The TAA does not allow collection of the penalty without a DPN being issued. Actually, that is not entirely correct. The TAA does not allow the ATO to ‘commence proceedings’ to recover the penalty without issuing a DPN. Even though some of the directors had resigned before DPNs were issued, they could still be issued with DPNs as they are still liable for the penalty. Also the ATO has other collection techniques that do not require the commencement of proceedings and therefore the issuing of DPNs.
It appears then that the director with the expired DPN is both personally liable for the penalty and the ATO can collect it by commencing proceedings. The others are not free from liability as they had thought, but if the company is placed into liquidation before the DPNs are issued or within the 21 days, they would be safer.
Luckily (I suppose) the director who received the DPN has assets to satisfy that claim. It also appears that the other directors are safe from liability because this director will pay the debt. Maybe, but not necessarily.
The directors (now ex-directors) who did not receive DPNs are still liable for the penalty and the ATO can collect it using other means, as long as they do not commence proceedings. Given that one director is likely to pay the ATO, it is not likely that the ATO will take any action at all. They can only collect the debt once.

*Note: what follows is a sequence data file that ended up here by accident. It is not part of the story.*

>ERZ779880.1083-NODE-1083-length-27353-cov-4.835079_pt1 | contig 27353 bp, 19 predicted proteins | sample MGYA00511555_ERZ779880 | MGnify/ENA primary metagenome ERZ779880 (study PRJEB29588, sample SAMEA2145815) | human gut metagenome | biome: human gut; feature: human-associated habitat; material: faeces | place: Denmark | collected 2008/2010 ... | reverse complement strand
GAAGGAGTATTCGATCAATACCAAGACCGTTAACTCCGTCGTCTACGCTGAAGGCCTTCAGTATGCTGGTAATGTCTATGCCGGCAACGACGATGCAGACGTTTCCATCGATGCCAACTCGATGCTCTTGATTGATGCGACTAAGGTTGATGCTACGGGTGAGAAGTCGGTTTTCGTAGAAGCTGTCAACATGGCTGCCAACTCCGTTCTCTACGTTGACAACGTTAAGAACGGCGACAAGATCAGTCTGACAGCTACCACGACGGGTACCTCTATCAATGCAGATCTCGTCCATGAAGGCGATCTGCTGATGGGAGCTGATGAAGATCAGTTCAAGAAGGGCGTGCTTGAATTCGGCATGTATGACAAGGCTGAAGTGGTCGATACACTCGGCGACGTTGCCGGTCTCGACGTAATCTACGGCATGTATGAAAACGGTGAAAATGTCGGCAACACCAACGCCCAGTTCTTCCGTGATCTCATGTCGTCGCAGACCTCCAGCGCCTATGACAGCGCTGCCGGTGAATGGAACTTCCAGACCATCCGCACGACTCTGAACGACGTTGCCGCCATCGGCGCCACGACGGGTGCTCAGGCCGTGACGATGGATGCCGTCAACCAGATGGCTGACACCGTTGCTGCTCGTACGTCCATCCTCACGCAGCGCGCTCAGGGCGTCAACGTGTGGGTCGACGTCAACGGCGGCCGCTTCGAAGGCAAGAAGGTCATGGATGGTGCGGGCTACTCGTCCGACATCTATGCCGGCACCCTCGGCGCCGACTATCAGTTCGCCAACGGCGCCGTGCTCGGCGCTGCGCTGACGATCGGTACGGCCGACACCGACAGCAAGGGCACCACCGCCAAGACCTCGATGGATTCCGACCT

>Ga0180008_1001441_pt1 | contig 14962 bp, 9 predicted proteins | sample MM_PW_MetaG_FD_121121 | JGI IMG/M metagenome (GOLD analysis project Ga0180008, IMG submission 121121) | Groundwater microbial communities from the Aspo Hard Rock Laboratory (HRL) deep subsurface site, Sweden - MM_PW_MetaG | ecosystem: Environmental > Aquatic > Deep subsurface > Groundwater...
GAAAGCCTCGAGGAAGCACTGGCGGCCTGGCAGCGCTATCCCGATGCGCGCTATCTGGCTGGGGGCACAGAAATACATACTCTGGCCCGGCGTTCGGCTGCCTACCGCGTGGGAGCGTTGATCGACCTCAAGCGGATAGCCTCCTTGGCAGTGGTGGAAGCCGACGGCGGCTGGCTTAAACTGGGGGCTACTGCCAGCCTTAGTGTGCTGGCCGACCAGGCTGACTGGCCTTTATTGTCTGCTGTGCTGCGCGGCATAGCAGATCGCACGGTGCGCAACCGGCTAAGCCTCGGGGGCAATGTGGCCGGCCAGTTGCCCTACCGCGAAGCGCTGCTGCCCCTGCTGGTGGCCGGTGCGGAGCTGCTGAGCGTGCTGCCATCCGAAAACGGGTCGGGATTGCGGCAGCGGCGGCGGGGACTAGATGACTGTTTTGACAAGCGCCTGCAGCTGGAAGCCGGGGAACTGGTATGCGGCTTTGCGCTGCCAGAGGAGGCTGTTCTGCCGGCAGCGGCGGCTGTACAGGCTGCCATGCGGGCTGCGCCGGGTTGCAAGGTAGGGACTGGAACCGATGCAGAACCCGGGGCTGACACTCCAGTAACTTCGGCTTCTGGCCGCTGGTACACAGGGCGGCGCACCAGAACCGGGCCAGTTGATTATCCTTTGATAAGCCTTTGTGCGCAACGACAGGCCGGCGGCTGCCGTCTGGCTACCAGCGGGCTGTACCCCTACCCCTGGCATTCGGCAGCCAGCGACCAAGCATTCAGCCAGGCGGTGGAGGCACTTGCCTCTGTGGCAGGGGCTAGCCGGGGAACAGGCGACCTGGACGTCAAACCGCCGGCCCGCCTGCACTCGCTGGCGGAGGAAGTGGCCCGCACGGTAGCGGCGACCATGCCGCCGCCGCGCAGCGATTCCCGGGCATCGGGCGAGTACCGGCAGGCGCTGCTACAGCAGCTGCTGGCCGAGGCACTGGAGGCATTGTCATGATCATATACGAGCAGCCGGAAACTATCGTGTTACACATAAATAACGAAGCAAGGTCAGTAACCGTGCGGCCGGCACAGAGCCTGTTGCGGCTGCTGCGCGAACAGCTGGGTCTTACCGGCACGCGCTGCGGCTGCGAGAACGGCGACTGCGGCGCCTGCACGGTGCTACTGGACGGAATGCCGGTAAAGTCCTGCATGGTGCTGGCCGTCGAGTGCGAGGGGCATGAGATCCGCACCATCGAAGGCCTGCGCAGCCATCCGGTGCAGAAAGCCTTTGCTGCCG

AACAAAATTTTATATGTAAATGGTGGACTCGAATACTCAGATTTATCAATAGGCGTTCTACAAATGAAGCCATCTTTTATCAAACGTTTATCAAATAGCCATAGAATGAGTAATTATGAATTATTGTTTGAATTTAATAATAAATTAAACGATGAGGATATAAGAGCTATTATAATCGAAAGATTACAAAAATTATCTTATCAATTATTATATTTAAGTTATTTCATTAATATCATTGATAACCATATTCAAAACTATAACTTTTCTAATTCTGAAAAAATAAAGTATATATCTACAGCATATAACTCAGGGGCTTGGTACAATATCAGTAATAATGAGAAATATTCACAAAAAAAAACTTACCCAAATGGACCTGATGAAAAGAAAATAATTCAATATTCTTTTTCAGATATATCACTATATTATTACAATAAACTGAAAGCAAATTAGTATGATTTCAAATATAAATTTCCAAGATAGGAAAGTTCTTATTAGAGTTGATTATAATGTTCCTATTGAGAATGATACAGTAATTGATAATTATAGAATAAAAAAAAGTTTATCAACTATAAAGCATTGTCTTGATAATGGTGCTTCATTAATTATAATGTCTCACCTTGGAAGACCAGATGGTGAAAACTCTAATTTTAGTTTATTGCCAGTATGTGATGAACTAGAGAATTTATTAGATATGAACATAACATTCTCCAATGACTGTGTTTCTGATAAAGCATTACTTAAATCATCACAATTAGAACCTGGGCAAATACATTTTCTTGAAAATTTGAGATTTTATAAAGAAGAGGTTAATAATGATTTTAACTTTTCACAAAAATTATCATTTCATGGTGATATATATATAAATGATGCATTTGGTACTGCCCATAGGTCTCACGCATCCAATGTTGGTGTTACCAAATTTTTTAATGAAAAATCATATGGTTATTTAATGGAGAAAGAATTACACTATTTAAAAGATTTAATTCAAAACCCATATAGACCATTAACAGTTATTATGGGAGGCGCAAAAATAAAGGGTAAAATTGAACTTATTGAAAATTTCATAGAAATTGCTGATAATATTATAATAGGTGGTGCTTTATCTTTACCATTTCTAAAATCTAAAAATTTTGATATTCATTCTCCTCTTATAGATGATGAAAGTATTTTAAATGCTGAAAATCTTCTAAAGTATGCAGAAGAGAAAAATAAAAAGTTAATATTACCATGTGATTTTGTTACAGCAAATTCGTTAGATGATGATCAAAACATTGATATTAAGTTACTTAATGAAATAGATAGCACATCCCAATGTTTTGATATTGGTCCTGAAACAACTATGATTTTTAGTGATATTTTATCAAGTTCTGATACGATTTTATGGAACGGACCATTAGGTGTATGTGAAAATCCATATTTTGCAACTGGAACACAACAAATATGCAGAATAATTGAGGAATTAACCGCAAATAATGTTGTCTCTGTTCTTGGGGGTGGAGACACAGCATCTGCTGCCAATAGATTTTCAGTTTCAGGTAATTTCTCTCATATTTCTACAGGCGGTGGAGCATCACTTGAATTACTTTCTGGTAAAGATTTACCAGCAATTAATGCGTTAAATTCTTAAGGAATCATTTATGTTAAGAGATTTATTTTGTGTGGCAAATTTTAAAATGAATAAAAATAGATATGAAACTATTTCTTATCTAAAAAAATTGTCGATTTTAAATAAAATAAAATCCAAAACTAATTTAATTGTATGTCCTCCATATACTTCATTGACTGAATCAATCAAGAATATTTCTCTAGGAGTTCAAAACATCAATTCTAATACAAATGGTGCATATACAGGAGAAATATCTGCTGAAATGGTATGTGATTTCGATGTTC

But the director who pays the penalty has some rights against his other directors. The Act sets out rights where one director pays a liability and the other directors were also liable to pay penalties related to their obligation. The section gives the paying director a right of contribution from directors (or ex-directors).
The question that I have not seen answered is whether the other directors need to have been issued DPNs before they fall into this section. I think not. The section appears to give rights to the director who pays the ATO to recover from “anyone else” whom “the Commissioner is entitled to recover, a penalty under this Division”. The ATO “must not commence proceedings to recover” until it has issued a DPN, but technically has a right of recovery without commencing proceedings. That is, they are entitled to recover, just not commence proceedings to do so.
I will be interested to see what the courts make of this in due course. I cannot find any decision on this point yet.
Directors’ rights of indemnity and contribution
269-45(1) This section applies if you pay a penalty under this Division in relation to a liability of the company under an obligation referred to in section 269-10.
(2) You have the same rights (whether by way of indemnity, subrogation, contribution or otherwise) against the company or anyone else as if:
(a) you made the payment under a guarantee of the liability of the company; and
(b) under the guarantee you and every other person who has paid, or from whom the Commissioner is entitled to recover, a penalty under this Division in relation to the company’s obligation were jointly and severally liable as guarantors.
Given the directors had a strained relationship at the start of the conversation, I cannot imagine I have made it any better.